In one filing, U.S. prosecutors said, Chaparro and others allegedly utilized accounts at HSBC Mexico to deposit "drug dollars and then wire those funds to ... businesses located in the United States and elsewhere. The funds were then used to purchase consumer goods, which were exported to South America and resold to generate 'clean' cash."

    In a typical transaction, a middleman in a drug cartel would offer to deliver consumer goods, such as computers or washing machines, to Colombian businesses on favorable terms. Another person in the United States would buy the goods from firms using funds from drug trafficking, and fulfill those orders.

    Money launderers exploited the laxness of HSBC in policing shadowy money flows, the Department of Justice said earlier this month. Failures included not conducting due diligence on customers, not adequately monitoring wire transfers or cash shipments and not having enough employees to run anti-money laundering systems. U.S. Assistant Attorney General Lanny Breuer called the lapses "stunning failures of oversight."

    The situation was so bad, according to the Department of Justice, that in 2008, the head of HSBC's Mexican operations was told by Mexican regulators that a local drug lord described the bank as "the place to launder money."

    The Chaparro probe, led by ICE and the Justice Department, converged over the past two years with two other investigations - led by federal prosecutors and investigators in West Virginia and by the Manhattan district attorney - resulting in this month's settlement with HSBC.

    HSBC and its employees avoided criminal indictments, as the bank agreed instead to a deferred-prosecution deal that forces it to strengthen controls and accept a compliance monitor.

    Today, Chaparro sits in a federal detention center in Brooklyn, reading the Bible and awaiting sentencing, said Savitt, a former U.S. prosecutor in Brooklyn, who submitted a list of questions to Chaparro for Reuters.

    "He is contrite, regretful and ashamed about his crimes," Savitt said. "He wants to serve his time and rejoin his family. He understands that a prison term could prevent that from happening for many years."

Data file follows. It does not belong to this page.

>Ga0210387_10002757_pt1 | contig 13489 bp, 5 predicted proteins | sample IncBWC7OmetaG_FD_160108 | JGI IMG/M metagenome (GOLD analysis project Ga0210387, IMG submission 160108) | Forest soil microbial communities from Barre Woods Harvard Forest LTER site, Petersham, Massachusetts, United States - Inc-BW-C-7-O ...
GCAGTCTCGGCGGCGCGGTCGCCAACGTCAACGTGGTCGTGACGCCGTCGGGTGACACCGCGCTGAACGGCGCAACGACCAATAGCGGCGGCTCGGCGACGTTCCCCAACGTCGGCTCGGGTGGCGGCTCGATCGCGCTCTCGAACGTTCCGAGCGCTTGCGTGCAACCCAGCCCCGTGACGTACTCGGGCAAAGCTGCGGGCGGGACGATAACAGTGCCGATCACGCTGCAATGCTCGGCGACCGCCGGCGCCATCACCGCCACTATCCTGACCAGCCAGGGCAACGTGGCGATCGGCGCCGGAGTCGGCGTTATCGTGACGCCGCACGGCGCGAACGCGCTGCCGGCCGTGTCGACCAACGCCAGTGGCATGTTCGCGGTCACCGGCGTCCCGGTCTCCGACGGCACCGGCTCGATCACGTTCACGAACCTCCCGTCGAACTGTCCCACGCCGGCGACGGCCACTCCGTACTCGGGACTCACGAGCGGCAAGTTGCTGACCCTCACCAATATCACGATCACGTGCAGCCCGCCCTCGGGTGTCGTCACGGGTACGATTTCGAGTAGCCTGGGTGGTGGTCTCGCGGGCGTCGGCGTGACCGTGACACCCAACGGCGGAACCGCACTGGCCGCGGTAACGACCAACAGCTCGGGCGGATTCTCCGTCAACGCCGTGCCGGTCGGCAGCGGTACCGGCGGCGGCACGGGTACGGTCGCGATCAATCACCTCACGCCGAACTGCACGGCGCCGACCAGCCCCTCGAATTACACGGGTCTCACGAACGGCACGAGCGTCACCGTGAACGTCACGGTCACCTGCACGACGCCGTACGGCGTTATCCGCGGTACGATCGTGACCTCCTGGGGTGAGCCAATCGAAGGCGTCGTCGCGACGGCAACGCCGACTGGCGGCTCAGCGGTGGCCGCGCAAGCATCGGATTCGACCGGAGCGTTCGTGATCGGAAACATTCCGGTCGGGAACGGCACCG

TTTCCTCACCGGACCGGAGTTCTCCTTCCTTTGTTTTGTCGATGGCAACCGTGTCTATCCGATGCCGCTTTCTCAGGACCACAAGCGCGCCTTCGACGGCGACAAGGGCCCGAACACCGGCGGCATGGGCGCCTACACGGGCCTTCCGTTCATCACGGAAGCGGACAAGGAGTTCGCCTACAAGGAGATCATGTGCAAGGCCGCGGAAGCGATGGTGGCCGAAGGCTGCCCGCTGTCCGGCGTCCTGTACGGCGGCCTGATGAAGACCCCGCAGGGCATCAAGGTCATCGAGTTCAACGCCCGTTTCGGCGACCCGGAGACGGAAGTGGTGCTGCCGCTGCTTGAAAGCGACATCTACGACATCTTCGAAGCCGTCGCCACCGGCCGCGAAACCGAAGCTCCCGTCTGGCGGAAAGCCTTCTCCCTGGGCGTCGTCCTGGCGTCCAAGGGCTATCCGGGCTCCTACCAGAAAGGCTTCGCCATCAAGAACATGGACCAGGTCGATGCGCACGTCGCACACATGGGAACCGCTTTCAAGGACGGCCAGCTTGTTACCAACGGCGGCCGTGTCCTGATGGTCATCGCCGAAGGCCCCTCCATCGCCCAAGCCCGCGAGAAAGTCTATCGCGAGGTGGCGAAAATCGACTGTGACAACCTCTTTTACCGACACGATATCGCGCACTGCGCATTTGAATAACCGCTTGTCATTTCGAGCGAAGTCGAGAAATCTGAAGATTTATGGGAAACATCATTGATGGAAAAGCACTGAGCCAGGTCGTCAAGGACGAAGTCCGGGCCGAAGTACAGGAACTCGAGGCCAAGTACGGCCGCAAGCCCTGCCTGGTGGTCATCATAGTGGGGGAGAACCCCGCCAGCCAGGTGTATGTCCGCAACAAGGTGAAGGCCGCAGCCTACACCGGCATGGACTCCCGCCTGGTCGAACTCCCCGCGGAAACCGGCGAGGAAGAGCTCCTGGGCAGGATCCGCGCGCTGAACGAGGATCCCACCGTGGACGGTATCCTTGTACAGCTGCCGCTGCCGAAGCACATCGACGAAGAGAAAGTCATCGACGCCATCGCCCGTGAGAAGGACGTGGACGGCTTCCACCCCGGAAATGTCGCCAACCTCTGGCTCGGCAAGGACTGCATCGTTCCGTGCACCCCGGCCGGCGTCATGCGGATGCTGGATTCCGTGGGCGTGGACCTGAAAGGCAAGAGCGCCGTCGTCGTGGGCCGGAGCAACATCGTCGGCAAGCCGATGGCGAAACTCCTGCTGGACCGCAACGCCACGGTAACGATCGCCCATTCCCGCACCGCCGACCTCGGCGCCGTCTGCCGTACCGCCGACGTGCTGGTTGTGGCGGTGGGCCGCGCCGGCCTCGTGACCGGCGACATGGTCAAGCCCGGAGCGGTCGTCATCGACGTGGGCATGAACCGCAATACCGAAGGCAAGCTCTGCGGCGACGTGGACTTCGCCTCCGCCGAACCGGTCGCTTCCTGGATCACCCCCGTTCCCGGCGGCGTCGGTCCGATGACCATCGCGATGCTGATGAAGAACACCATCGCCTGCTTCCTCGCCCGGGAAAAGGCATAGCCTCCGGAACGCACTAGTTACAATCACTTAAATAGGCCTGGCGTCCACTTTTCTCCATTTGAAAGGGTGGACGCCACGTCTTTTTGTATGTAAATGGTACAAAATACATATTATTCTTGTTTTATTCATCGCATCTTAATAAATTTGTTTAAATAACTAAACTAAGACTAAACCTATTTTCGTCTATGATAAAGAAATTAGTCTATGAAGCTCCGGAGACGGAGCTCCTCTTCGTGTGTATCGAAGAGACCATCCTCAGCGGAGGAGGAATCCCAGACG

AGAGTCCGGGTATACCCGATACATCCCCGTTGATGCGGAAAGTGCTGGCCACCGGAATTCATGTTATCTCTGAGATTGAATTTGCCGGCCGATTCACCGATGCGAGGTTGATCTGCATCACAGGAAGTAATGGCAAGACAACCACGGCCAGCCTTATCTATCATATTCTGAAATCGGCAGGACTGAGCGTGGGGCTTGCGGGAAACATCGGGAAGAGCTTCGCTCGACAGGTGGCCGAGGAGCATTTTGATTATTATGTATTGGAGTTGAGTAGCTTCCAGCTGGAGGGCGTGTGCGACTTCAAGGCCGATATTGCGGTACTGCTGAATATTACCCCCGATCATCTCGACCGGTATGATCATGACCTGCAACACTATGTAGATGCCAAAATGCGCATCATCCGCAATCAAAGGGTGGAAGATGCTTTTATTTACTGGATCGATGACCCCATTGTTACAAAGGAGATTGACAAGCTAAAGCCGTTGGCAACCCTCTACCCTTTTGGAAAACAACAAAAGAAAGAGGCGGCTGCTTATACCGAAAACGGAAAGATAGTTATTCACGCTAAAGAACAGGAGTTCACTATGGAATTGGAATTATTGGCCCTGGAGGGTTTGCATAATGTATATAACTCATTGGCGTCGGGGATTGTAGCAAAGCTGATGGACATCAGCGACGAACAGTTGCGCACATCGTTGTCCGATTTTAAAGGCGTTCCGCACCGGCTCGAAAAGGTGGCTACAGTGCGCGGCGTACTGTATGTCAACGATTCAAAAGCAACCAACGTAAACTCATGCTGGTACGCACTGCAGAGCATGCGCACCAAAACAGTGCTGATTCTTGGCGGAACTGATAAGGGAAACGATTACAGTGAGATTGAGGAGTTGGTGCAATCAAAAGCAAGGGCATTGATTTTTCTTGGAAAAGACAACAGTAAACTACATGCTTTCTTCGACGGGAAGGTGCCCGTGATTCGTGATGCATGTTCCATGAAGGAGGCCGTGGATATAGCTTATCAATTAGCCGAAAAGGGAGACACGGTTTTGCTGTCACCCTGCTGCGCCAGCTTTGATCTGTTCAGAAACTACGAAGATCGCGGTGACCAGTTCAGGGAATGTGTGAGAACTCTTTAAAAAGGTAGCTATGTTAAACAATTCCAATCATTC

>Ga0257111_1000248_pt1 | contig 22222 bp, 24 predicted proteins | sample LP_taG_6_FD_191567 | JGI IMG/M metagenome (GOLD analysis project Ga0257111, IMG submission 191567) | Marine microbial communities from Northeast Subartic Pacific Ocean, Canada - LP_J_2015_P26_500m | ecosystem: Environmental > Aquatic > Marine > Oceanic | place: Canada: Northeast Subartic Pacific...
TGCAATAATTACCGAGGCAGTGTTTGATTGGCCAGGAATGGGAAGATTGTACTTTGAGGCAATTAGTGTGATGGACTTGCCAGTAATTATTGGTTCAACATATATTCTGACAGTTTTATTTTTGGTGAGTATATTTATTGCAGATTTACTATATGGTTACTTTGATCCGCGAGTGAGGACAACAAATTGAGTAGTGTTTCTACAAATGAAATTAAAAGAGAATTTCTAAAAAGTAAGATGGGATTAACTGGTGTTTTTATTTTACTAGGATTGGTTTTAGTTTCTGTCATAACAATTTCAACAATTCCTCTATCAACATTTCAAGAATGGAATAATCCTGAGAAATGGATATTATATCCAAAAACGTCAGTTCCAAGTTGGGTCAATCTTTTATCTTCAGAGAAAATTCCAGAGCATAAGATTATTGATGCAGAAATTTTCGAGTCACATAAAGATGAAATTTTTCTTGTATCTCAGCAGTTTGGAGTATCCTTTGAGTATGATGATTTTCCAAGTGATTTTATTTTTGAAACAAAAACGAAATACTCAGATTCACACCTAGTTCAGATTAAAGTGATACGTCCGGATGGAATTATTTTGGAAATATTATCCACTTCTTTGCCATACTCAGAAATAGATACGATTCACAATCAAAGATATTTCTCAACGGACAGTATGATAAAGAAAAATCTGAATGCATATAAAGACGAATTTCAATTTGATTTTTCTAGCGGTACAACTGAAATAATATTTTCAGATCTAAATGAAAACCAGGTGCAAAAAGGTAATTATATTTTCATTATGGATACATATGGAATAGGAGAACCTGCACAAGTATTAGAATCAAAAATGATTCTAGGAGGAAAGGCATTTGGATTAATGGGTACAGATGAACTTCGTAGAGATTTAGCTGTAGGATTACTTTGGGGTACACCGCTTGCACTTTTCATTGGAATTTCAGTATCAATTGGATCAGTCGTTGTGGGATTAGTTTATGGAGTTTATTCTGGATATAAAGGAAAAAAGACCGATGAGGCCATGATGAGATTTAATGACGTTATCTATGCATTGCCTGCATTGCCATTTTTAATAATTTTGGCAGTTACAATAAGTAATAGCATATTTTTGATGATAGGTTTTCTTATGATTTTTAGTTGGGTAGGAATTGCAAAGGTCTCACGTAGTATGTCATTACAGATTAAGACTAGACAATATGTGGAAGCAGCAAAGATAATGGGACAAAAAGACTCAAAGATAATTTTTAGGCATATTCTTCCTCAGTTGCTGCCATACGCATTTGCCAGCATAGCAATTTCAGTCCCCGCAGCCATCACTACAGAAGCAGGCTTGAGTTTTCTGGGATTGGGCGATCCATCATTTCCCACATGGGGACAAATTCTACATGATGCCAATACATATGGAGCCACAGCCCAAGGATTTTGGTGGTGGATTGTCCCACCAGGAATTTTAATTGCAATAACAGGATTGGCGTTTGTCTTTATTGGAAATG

Under federal guidelines, he could face 15 to 18 years in prison.


    The El Dorado federal task force, based in a building on the west side of Manhattan near Chelsea Piers, serves as an umbrella organization for some 250 law-enforcement officials from state, local and federal agencies.

    One of the task-force supervisors is Lieutenant Frank DiGregorio, a former New York detective who spent years tracking the so-called Black Market Peso Exchange, which is used to convert dollars to Colombian pesos through trading in goods. DiGregorio along with two younger investigators - Graham Klein and Carmelo Lana - led the HSBC case.

    The overall probe began in 2007 when investigators analyzed how courier companies ferried cash through airports in Miami and Houston, a person familiar with the case said. They ultimately tracked that to HSBC's operations in Mexico and then connected it to funds moving through New York.

    A tipping point in the investigation came in 2009 when El Dorado agents arrested a man named Fernando Sanclemente. Two sources familiar with the case say Sanclemente was an operative in Chaparro's network.

    Sanclemente, who was charged with allegedly conducting financial transactions tied to narcotics trafficking, is free on bail with a $200,000 bond, according to the latest court docket entry, which dates to January 2012. His lawyer, James Neville, declined to discuss the status of the case.

    According to a criminal complaint filed against him by Lana, the El Dorado agent, on June 30, 2009, task force agents followed Sanclemente for more than two hours as he drove around Queens in New York to ferry cash from drug sales.

    Sanclemente first met with a person for about "30 seconds" on one street corner, and left with a yellow plastic bag. Later that night, he drove to a Dunkin' Donuts near LaGuardia Airport, where a black livery cab pulled up and the driver handed him a black bag.

    The El Dorado team followed Sanclemente to Laurel Hollow, New York, some 40 minutes away, where the investigators stopped and searched him, finding about $153,000 in the two bags. At Sanclemente's apartment, investigators said they found ledgers and documents consistent with money laundering.

    With the arrest, investigators gained insight into Chaparro's alleged transactions. At one point, investigators set up undercover bank accounts where they were able to get Chaparro's network to wire proceeds that could be traced back to HSBC's Mexico operations, according to people familiar with the situation and a Department of Justice filing in the HSBC case.

    Federal agents would ultimately home in on $500 million that had moved from HSBC Mexico to HSBC's operations in the United States, according to the confidential investigative records.

    Between October 6, 2008 and April 13, 2009, Chaparro and others conducted money laundering transactions totaling $1.1 million tied to narcotics trafficking, the indictment against Chaparro alleged.

    (Reporting By Carrick Mollenkamp and Brett Wolf of the Compliance Complete service of Thomson Reuters Accelus; Additional reporting by Tomas Sarmiento Cordero in Mexico City and Aruna Viswanatha in Washington; Editing by Paritosh Bansal and Martin Howell)